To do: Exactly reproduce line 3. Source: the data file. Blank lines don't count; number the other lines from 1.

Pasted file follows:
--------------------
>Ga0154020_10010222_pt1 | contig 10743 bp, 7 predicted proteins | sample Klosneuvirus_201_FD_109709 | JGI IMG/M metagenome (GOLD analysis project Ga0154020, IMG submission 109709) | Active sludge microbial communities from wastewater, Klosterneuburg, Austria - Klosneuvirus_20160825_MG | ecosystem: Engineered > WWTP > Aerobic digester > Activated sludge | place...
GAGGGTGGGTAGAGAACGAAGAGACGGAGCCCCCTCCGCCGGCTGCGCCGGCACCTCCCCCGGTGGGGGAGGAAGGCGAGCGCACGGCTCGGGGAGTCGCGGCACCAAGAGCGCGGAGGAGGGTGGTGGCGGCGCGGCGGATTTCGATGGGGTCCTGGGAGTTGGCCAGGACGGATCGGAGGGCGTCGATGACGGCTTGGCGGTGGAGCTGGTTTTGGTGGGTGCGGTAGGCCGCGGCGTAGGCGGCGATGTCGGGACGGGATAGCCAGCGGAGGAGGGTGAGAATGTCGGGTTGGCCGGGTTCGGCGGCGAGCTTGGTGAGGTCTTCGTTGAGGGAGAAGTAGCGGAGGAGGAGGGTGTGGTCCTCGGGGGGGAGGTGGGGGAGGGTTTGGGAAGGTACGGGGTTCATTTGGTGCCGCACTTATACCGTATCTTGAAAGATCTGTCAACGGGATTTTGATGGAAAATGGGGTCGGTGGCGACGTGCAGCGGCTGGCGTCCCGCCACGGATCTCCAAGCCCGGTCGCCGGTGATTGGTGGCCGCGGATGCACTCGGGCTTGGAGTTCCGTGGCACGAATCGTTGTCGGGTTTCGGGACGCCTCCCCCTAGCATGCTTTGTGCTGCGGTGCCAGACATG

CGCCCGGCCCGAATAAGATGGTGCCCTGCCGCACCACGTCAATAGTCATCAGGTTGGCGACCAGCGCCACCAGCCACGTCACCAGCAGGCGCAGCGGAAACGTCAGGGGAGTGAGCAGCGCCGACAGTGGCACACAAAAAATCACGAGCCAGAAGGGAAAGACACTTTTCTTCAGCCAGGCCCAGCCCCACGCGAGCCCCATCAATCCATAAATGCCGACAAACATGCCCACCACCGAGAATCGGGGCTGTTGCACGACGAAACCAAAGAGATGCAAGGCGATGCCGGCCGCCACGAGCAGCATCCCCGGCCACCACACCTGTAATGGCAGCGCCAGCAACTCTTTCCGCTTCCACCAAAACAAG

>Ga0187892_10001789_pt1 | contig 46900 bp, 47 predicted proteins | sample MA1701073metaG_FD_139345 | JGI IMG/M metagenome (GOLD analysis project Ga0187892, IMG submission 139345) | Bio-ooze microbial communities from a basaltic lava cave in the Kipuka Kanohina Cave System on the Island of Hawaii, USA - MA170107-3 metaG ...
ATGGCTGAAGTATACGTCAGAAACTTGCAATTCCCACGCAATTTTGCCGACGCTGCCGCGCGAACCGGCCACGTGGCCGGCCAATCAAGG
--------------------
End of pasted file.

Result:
CGCCCGGCCCGAATAAGATGGTGCCCTGCCGCACCACGTCAATAGTCATCAGGTTGGCGACCAGCGCCACCAGCCACGTCACCAGCAGGCGCAGCGGAAACGTCAGGGGAGTGAGCAGCGCCGACAGTGGCACACAAAAAATCACGAGCCAGAAGGGAAAGACACTTTTCTTCAGCCAGGCCCAGCCCCACGCGAGCCCCATCAATCCATAAATGCCGACAAACATGCCCACCACCGAGAATCGGGGCTGTTGCACGACGAAACCAAAGAGATGCAAGGCGATGCCGGCCGCCACGAGCAGCATCCCCGGCCACCACACCTGTAATGGCAGCGCCAGCAACTCTTTCCGCTTCCACCAAAACAAG